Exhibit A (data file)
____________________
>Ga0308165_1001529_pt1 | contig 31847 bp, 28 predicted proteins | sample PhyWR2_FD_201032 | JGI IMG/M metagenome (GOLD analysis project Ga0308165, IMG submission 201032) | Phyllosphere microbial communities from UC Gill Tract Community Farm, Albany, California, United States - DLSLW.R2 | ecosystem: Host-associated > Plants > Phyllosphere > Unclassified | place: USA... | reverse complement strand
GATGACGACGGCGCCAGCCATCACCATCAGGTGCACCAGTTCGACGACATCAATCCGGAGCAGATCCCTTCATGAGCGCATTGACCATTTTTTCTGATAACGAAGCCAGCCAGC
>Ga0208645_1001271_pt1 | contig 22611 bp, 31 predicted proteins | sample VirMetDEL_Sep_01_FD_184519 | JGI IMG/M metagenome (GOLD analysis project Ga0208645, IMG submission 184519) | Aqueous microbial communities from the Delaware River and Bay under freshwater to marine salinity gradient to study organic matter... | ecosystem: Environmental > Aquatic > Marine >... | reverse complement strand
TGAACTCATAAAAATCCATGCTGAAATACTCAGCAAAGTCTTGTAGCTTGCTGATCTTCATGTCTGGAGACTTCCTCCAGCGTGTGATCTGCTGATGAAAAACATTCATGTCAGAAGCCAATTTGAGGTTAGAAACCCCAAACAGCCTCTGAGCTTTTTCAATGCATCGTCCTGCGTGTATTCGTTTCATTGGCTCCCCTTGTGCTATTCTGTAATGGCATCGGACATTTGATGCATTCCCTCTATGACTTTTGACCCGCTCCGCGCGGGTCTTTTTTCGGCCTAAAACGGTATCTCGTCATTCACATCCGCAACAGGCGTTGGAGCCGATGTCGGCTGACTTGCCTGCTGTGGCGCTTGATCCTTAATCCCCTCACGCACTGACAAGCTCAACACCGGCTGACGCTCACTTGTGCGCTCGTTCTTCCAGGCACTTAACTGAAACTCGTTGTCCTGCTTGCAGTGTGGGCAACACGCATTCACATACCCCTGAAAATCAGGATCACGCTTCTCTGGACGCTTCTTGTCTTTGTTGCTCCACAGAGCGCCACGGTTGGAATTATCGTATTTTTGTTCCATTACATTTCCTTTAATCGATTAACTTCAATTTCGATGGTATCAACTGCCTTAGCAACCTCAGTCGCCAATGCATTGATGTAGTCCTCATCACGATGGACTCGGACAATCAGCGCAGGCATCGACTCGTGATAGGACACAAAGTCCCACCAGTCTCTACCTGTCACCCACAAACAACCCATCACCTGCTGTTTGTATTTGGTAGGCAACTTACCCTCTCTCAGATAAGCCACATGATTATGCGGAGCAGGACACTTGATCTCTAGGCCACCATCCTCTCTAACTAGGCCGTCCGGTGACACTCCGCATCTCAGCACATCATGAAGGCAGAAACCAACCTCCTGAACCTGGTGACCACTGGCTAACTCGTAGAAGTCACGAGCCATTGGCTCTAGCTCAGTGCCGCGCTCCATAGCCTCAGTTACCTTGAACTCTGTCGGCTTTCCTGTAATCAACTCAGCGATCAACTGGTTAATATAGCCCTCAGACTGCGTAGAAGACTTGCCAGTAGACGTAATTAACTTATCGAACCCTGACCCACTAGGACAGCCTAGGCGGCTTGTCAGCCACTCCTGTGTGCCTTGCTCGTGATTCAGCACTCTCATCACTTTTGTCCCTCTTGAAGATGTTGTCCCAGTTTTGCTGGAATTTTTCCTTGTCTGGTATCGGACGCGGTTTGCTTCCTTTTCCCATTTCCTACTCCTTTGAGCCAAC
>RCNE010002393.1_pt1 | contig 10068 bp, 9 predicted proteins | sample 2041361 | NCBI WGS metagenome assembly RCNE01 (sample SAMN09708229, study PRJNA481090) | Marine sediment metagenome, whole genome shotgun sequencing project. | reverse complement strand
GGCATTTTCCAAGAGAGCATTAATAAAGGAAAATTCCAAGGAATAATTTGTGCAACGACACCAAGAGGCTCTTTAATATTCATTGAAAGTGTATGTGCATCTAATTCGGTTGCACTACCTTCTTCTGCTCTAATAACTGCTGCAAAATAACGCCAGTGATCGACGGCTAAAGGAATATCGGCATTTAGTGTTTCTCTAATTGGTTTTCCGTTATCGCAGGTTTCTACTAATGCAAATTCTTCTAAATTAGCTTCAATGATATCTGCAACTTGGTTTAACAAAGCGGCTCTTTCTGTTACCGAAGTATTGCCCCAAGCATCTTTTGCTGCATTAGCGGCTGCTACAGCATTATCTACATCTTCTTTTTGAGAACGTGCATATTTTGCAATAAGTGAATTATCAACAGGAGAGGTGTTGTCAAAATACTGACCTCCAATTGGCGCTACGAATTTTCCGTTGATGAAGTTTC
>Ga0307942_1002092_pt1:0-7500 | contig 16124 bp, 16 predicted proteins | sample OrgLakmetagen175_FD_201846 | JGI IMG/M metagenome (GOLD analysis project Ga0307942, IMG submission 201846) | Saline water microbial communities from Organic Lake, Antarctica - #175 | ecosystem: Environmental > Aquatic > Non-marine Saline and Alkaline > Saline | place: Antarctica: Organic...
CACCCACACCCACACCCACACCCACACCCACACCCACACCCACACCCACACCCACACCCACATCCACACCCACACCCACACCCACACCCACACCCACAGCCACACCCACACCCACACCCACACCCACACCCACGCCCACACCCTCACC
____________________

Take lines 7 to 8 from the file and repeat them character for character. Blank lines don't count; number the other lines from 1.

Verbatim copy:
>Ga0307942_1002092_pt1:0-7500 | contig 16124 bp, 16 predicted proteins | sample OrgLakmetagen175_FD_201846 | JGI IMG/M metagenome (GOLD analysis project Ga0307942, IMG submission 201846) | Saline water microbial communities from Organic Lake, Antarctica - #175 | ecosystem: Environmental > Aquatic > Non-marine Saline and Alkaline > Saline | place: Antarctica: Organic...
CACCCACACCCACACCCACACCCACACCCACACCCACACCCACACCCACACCCACACCCACATCCACACCCACACCCACACCCACACCCACACCCACAGCCACACCCACACCCACACCCACACCCACACCCACGCCCACACCCTCACC